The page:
The YELLOW FAIRY BOOK - online childrens book

Illustrated classic fairy tales for children by Andrew Lang

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him. The next morning when he awoke he remembered the promise, and wanted to see if it had come true. But when he lifted up his pillow, there sparkled the gold piece, and the next morning he found another, and so on every time he got up. He collected a heap of gold, but at last he thought to himself, 'What good is all my gold to me if I stay at home ? I will travel and look a bit about me in the world.' So he took leave of his parents, slung his hunting knapsack and his gun round him, and journeyed into the world.
It happened that one day he went through a thick wood, and when he came to the end of it there lay in the plain before him a large castle. At one of the windows in it stood an old woman with a most beautiful maiden by her side, looking out. But the old woman was a witch, and she said to the girl, ' There comes one out of the wood who has a wonderful treasure in his body which we must manage to possess ourselves of, darling daughter; we have more right to it than he. He has a bird's heart in him, and so every morning there lies a gold piece imder his pillow.'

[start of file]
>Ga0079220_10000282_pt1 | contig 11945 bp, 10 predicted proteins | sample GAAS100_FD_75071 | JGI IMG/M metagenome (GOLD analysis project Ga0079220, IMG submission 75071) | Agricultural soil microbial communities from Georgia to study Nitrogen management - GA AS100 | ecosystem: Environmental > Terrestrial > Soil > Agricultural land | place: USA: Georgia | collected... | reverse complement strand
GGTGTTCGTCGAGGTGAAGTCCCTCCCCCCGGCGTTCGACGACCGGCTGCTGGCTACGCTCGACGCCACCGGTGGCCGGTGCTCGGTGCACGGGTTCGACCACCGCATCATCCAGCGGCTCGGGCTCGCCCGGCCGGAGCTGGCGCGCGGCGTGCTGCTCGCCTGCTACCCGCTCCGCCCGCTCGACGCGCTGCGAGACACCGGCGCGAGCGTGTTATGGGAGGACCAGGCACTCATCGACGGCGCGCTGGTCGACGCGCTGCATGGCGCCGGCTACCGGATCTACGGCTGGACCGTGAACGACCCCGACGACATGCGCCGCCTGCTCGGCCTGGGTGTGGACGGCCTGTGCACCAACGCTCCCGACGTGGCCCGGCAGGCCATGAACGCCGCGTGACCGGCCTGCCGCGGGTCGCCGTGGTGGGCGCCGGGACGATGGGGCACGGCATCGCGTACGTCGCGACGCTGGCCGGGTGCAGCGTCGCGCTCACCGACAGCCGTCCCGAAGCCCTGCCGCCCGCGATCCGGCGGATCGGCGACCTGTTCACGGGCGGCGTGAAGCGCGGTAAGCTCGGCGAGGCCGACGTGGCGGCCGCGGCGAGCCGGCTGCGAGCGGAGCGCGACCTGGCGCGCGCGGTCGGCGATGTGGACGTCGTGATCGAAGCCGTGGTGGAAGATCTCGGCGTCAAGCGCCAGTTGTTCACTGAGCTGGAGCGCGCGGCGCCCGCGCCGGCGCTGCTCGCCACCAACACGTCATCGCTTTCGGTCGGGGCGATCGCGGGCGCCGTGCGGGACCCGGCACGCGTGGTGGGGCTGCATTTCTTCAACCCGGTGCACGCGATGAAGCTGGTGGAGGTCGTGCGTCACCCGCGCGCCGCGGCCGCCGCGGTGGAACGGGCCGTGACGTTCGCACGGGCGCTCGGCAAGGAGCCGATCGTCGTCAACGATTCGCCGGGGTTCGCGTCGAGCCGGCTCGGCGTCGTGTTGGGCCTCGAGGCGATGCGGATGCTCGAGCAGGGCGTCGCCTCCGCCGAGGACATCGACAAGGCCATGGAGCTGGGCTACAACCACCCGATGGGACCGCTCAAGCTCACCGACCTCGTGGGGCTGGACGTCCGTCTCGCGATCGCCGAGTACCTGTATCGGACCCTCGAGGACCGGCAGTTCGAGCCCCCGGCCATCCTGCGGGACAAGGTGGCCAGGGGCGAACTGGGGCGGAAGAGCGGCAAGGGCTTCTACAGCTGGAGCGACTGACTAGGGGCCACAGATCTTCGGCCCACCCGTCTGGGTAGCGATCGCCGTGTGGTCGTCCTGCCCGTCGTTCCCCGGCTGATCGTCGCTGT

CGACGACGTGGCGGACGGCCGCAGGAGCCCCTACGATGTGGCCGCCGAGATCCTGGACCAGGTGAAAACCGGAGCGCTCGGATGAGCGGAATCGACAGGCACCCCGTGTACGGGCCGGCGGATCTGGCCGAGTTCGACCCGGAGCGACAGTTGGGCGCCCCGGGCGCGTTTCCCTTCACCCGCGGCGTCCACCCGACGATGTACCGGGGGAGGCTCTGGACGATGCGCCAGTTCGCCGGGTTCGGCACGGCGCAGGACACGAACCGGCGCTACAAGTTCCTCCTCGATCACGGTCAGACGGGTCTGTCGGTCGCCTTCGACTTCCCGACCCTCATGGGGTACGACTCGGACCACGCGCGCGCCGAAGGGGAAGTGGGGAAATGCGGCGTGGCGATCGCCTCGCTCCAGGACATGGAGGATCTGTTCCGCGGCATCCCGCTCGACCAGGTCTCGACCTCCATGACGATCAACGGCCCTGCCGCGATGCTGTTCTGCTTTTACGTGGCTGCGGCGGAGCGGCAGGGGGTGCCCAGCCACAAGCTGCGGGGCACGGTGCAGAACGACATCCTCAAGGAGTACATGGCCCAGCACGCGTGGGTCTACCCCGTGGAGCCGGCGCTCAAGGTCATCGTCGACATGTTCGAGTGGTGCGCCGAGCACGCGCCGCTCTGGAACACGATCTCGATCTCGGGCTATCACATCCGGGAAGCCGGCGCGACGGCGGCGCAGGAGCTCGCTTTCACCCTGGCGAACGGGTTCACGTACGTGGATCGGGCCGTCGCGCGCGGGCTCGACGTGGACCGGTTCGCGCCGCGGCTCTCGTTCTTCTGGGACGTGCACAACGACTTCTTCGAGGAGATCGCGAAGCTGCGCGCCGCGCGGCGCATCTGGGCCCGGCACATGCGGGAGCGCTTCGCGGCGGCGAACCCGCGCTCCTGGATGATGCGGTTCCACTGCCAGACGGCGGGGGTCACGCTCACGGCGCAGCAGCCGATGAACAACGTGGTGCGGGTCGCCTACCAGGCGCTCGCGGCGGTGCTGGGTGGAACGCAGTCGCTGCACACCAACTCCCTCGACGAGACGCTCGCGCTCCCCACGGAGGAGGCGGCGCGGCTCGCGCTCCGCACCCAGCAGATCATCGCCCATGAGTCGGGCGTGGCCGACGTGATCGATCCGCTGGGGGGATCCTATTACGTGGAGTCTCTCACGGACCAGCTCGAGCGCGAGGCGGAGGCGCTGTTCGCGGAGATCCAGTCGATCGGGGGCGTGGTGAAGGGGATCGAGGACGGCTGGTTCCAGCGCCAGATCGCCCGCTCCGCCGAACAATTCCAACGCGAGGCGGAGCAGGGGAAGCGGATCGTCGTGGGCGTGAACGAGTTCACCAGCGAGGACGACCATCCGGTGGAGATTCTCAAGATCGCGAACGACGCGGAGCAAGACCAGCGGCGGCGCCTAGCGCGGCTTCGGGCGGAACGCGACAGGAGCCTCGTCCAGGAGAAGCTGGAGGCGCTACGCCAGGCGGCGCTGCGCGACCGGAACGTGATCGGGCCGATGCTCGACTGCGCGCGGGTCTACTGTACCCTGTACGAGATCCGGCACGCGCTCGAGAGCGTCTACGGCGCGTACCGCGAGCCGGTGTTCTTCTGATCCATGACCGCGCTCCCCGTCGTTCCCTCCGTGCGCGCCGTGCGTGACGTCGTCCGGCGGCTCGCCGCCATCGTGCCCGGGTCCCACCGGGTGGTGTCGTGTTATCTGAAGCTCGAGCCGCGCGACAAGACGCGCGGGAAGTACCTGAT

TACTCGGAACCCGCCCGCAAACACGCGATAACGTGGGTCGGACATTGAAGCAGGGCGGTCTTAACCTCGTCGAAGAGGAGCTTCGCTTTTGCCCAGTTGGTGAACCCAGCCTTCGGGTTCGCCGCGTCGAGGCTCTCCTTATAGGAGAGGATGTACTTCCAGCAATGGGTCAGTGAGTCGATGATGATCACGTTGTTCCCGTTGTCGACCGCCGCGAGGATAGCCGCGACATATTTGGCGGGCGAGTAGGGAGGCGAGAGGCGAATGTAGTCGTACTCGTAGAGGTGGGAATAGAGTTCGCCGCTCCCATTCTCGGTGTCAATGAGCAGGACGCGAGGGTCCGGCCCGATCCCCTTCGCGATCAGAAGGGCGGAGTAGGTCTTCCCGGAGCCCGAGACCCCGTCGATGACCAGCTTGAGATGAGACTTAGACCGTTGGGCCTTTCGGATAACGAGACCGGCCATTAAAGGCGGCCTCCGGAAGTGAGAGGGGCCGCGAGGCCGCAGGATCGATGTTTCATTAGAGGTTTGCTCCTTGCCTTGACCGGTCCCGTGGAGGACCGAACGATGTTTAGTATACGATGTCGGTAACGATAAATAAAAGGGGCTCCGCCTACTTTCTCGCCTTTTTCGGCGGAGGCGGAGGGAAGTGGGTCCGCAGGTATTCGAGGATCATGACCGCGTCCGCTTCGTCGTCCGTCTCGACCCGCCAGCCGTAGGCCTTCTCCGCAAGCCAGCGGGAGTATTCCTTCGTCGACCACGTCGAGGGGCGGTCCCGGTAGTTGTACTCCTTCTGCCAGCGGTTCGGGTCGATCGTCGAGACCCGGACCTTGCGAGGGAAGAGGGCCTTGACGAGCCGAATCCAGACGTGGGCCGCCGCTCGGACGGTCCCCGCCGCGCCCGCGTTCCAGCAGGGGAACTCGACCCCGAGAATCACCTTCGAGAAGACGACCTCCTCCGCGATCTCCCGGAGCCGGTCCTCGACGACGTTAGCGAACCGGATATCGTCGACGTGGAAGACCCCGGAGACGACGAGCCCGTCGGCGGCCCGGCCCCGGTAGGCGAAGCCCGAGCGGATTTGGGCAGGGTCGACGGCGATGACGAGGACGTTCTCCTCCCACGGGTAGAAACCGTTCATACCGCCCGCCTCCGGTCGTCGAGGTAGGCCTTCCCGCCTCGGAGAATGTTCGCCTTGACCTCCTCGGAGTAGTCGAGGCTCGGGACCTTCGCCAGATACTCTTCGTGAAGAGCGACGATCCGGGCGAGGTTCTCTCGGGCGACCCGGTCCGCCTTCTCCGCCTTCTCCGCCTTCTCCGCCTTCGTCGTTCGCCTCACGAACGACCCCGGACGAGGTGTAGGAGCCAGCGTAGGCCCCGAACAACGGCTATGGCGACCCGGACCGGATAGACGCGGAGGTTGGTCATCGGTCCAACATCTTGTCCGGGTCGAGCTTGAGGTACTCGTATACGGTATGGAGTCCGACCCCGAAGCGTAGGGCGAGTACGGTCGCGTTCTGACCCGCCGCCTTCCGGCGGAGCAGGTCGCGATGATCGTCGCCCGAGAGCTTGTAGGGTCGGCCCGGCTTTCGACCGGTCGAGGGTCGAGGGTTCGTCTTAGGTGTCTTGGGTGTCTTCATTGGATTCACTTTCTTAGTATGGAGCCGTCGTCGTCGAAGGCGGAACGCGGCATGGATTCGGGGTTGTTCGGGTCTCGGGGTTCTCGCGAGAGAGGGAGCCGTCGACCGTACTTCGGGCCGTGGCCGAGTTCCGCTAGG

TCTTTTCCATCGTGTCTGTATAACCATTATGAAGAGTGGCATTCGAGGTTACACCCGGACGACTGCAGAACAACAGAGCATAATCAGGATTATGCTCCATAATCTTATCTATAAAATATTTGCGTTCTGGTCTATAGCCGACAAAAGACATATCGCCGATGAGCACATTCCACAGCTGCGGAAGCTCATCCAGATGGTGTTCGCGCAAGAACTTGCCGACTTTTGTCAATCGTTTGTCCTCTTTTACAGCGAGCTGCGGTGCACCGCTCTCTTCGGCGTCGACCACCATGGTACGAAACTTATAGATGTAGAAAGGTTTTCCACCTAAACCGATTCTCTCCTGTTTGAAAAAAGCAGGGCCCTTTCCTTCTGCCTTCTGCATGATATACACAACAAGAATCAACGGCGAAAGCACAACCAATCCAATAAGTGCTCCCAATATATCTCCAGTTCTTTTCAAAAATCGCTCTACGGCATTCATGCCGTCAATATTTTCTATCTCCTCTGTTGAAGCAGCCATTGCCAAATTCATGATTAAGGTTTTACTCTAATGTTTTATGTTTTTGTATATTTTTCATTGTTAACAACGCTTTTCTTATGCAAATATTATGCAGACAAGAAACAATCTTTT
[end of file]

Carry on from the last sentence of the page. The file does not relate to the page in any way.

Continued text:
She told her how they could get hold of it, and how she was to coax it from him, and at last threatened her angrily, saying, ' And if you do not obey me, you shall repent it! '
When the Hunter came nearer he saw the maiden, and said to himself, ' I have travelled so far now that I will rest, and turn into this beautiful castle ; money I have in plenty.' But the real reason was that he had caught sight of the lovely face.
He went into the house, and was kindly received and hospitably i nurtained. It was not long before he was so much in love with the witch-maiden that he thought of nothing else, and only looked in her eyes, and whatever she wanted, that he gladly did. Then the old witch said, ' Now we must have the bird-heart; he will not feel when it is gone.' She prepared a drink, and when it was ready she poured it in a goblet and gave it to the maiden, who had to hand it to the hunter.
'Brink to me now, my dearest,' she said. Then he took the goblet, and when he had swallowed the drink the bird-heart came out of his mouth. The maiden had to get hold <>f it secretly and then swallow it herself, for the old witch wanted to have it. Thenceforward he found no more gold under his pillow, and it lay under the maiden's; but he was so much in love and so much be­witched that ho thought of nothing except spending all his time with the maiden.
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